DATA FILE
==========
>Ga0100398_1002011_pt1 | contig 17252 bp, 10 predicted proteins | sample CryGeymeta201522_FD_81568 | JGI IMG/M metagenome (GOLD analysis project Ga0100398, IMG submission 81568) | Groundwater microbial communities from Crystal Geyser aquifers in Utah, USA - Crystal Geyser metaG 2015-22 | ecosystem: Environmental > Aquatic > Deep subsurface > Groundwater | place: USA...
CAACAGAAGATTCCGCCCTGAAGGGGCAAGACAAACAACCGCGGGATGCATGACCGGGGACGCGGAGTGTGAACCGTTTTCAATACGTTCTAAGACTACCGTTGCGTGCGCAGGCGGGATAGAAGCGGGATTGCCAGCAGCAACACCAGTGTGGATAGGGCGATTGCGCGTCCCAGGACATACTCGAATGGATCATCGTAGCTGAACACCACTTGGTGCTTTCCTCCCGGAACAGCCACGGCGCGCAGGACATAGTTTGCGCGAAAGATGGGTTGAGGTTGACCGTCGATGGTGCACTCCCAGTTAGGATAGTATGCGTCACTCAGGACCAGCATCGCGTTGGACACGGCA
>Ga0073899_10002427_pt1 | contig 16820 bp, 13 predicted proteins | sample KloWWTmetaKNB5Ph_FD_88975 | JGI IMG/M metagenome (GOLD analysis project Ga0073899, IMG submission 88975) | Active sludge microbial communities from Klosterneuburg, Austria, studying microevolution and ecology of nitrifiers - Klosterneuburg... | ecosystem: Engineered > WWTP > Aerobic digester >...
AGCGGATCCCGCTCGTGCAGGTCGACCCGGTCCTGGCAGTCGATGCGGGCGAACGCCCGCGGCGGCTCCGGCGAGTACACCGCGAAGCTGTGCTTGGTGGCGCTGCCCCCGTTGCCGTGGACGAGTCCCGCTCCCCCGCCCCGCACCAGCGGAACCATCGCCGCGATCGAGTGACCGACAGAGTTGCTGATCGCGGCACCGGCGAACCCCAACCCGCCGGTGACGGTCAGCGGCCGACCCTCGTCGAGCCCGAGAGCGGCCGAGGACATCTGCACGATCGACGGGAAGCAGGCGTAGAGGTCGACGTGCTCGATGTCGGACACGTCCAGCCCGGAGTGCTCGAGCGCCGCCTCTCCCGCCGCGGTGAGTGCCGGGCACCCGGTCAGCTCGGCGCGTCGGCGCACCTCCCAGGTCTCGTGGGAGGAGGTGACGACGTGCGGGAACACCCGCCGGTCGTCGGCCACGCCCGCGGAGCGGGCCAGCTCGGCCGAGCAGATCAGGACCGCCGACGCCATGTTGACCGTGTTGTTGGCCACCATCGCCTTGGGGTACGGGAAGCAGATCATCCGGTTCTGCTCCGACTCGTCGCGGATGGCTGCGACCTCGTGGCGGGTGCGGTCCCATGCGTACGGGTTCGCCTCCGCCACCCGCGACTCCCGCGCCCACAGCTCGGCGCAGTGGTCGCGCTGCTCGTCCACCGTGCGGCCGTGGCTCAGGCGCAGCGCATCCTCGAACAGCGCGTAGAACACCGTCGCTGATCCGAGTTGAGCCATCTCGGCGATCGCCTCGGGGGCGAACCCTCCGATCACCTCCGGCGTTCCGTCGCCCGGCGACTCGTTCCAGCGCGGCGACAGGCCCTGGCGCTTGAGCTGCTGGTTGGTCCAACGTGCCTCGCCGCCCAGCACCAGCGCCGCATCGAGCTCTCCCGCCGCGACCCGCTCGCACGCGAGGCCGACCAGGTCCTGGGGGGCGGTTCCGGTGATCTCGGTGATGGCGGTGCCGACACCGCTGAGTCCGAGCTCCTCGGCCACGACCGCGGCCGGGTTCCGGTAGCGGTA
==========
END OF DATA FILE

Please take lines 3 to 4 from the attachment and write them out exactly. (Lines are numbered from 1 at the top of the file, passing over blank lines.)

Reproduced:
>Ga0073899_10002427_pt1 | contig 16820 bp, 13 predicted proteins | sample KloWWTmetaKNB5Ph_FD_88975 | JGI IMG/M metagenome (GOLD analysis project Ga0073899, IMG submission 88975) | Active sludge microbial communities from Klosterneuburg, Austria, studying microevolution and ecology of nitrifiers - Klosterneuburg... | ecosystem: Engineered > WWTP > Aerobic digester >...
AGCGGATCCCGCTCGTGCAGGTCGACCCGGTCCTGGCAGTCGATGCGGGCGAACGCCCGCGGCGGCTCCGGCGAGTACACCGCGAAGCTGTGCTTGGTGGCGCTGCCCCCGTTGCCGTGGACGAGTCCCGCTCCCCCGCCCCGCACCAGCGGAACCATCGCCGCGATCGAGTGACCGACAGAGTTGCTGATCGCGGCACCGGCGAACCCCAACCCGCCGGTGACGGTCAGCGGCCGACCCTCGTCGAGCCCGAGAGCGGCCGAGGACATCTGCACGATCGACGGGAAGCAGGCGTAGAGGTCGACGTGCTCGATGTCGGACACGTCCAGCCCGGAGTGCTCGAGCGCCGCCTCTCCCGCCGCGGTGAGTGCCGGGCACCCGGTCAGCTCGGCGCGTCGGCGCACCTCCCAGGTCTCGTGGGAGGAGGTGACGACGTGCGGGAACACCCGCCGGTCGTCGGCCACGCCCGCGGAGCGGGCCAGCTCGGCCGAGCAGATCAGGACCGCCGACGCCATGTTGACCGTGTTGTTGGCCACCATCGCCTTGGGGTACGGGAAGCAGATCATCCGGTTCTGCTCCGACTCGTCGCGGATGGCTGCGACCTCGTGGCGGGTGCGGTCCCATGCGTACGGGTTCGCCTCCGCCACCCGCGACTCCCGCGCCCACAGCTCGGCGCAGTGGTCGCGCTGCTCGTCCACCGTGCGGCCGTGGCTCAGGCGCAGCGCATCCTCGAACAGCGCGTAGAACACCGTCGCTGATCCGAGTTGAGCCATCTCGGCGATCGCCTCGGGGGCGAACCCTCCGATCACCTCCGGCGTTCCGTCGCCCGGCGACTCGTTCCAGCGCGGCGACAGGCCCTGGCGCTTGAGCTGCTGGTTGGTCCAACGTGCCTCGCCGCCCAGCACCAGCGCCGCATCGAGCTCTCCCGCCGCGACCCGCTCGCACGCGAGGCCGACCAGGTCCTGGGGGGCGGTTCCGGTGATCTCGGTGATGGCGGTGCCGACACCGCTGAGTCCGAGCTCCTCGGCCACGACCGCGGCCGGGTTCCGGTAGCGGTA